Few premieres prove to be truly national events but that of Sibelius’s Second Symphony in 1902, given amid burgeoning Finnish nationalism and discontent with Tsarist rule, was undeniably one—a work that still, for all its familiarity, lives up to its hype. Yet Sibelius did not intend to compose a political piece (darker literary and personal shadows lie behind much of the score) which merely reflected the charged atmosphere of the time. The Second’s legacy is wholly musical.

Inkinen takes a holistic approach to the work, avoiding playing overtly to the gallery—even in the grandiose final hymn—while being alive to the drama in each movement. His account generates great momentum although the pace is not that fast: at 44’16” Inkinen may outstrip Davis yet is nearly two minutes behind Järvi, so tempo is not the whole story here. In any case, neither holds a candle to Kajanus, who took under 39’ in 1930 (Finlandia). The New Zealanders give a fine account of the works and themselves, and if they do not surpass any of the very personally selected rival versions above (the Gothenburgers have more fire, the LSO and Philharmonia more finesse), their particular orchestral blend and Inkinen’s fine direction make this, at the price, keenly competitive.

The symphony is followed by a somewhat relaxed Karelia Suite, feeling exactly right following the intensity of No 2. Again, tempi are deceptive, the newcomer not appreciably different to Järvi or the beautifully played Ashkenazy (originally paired with No 1). The orchestra certainly sound as if they enjoyed themselves and so should you in their company.



Robert Cummings
Classical Net, June 2011

This is a fairly brisk Sibelius Second, and the overall mood of the work is brighter than in many other accounts. While this symphony is ultimately a triumphant one, there are many dark moments: parts of the first movement, most of the second and passages of struggle in the finale associated with the heroic alternate theme. In this recording conductor Pietari Inkinen (b. 1980), music director of the New Zealand Symphony Orchestra since 2008, tamps down the darker elements in the symphony and smoothes off some of the jagged edges as well. Even the epic heroism comes across with less power: the big brass proclamations in the second movement are less assertive than is usual and the glorious main theme in the finale is stately and warm, rather than heroic and defiant.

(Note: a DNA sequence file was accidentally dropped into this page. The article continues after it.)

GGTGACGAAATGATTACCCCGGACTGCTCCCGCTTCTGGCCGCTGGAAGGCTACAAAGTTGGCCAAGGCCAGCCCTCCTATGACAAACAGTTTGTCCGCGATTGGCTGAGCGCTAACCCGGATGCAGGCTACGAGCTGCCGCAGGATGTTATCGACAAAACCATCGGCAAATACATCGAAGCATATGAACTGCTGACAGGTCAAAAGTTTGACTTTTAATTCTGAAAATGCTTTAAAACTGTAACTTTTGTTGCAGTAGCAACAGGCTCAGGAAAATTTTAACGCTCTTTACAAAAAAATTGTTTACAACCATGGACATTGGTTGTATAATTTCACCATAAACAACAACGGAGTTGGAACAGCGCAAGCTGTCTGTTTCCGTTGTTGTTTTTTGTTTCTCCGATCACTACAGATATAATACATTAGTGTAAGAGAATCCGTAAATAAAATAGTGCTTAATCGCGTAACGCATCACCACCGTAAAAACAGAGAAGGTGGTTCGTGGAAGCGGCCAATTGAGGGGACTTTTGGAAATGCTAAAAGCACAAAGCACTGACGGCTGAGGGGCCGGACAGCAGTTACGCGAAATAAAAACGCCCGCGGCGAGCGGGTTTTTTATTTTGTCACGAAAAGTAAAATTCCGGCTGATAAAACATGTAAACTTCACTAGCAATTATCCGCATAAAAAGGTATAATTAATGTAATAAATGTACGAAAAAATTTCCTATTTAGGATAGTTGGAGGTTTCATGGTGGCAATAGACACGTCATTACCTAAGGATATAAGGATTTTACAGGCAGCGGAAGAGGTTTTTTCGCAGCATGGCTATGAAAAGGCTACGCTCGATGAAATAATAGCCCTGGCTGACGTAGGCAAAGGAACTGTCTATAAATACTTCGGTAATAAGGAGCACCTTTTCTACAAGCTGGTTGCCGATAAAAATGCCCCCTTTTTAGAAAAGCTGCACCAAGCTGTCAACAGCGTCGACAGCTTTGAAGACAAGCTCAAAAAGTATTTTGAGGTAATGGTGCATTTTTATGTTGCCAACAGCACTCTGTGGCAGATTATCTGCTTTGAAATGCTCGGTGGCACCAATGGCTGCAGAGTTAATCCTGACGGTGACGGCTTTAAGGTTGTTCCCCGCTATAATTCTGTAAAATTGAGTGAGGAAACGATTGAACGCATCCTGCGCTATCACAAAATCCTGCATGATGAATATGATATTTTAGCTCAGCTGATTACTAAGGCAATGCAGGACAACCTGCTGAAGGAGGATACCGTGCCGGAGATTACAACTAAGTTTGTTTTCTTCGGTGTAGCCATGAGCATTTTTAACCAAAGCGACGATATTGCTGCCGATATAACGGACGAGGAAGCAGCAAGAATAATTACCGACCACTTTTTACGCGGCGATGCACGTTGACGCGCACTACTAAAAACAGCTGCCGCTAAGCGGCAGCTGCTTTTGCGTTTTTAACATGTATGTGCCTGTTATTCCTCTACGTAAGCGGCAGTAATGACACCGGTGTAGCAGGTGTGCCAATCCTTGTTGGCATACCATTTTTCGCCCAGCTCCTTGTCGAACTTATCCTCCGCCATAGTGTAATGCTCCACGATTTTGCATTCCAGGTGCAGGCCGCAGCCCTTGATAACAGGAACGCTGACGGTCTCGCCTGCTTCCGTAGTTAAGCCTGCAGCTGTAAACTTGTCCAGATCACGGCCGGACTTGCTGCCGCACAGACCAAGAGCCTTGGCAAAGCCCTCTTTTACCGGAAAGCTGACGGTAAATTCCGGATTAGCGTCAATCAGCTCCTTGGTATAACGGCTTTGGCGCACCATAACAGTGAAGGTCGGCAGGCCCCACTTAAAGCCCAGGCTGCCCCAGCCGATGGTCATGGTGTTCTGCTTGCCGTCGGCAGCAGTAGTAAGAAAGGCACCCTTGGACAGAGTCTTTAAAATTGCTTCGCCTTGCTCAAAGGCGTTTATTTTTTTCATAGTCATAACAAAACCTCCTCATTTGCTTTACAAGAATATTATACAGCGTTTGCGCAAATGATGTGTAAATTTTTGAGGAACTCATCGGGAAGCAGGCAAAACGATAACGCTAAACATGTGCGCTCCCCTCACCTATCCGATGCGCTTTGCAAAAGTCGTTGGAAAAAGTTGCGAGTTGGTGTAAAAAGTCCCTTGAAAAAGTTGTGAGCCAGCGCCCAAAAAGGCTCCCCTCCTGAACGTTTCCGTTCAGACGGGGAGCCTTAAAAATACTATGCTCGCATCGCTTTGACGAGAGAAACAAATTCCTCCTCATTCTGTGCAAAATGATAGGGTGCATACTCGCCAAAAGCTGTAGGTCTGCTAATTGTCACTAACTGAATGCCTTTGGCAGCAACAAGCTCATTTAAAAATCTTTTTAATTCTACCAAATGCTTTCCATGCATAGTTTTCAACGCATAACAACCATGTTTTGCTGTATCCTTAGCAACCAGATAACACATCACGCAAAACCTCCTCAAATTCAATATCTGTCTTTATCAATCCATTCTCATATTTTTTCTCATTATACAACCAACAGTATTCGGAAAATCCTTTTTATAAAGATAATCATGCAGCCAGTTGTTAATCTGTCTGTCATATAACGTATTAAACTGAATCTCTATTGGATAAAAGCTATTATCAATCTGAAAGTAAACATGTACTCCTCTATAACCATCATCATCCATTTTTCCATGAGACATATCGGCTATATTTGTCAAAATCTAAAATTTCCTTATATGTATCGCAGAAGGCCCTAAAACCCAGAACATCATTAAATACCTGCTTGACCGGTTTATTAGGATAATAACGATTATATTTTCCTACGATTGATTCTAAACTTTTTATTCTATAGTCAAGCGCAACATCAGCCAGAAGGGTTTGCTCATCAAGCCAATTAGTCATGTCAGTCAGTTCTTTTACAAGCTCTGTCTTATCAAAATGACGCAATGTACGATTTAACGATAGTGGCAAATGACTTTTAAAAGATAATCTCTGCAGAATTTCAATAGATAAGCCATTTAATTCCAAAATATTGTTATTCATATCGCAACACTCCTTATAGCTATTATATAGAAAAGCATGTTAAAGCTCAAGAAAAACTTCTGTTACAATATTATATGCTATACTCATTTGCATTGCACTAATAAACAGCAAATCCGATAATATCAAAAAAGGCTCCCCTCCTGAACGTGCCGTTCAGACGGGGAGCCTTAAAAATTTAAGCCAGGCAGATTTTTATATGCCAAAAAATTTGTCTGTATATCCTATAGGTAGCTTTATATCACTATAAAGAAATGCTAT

From this description, you might think the performance is tame and bland, but it isn’t: while Inkinen brightens the symphony’s Romanticism and epic character, he often works up tension in his leaner textures and more driven pacing to impart a sense of urgency, making Sibelius sound far less finicky, far less meticulous than in so many other performances. While some successful Sibelius conductors, like Sir Colin Davis, convey more of an epic quality, more angst, they are not necessarily more convincing in this symphony. I’m sorry I missed the first two volumes in Inkinen’s Sibelius series (containing Symphonies 1, 3, 4 and 5) because, if I can judge from this performance, they would certainly have been worthy acquisitions, not least because the orchestra plays with plenty of spirit here, even if there are a few imprecisions.

The chipper Karelia Suite gets an appropriately light treatment, though here tempos tend to be on the moderate side. Once again the orchestra plays with commitment. In sum, this third entry in Inkinen’s Sibelius cycle must be given a strong recommendation.



Infodad.com, April 2011

The ongoing Sibelius cycle by Pietari Inkinen and the New Zealand Symphony Orchestra is an exceptionally fine one, and the Second gets as thoughtful and well-planned a reading as did the earlier releases (Nos. 1 and 3 on one CD, Nos. 4 and 5 on another). No. 2 builds naturally and breathes deeply in a reading that is expansive without being slow, monumental without being overdone, and very well integrated—the movements seem a natural part of the whole, which is by no means always the case in performances of this symphony, which often sounds fragmented because it contains music of so many different characters. Inkinen also offers a lovely recording of the popular Karelia Suite, with a suitably poetic Ballade and a really rousing final Alla Marcia. Inkinen is certainly a Sibelius conductor of the first rank.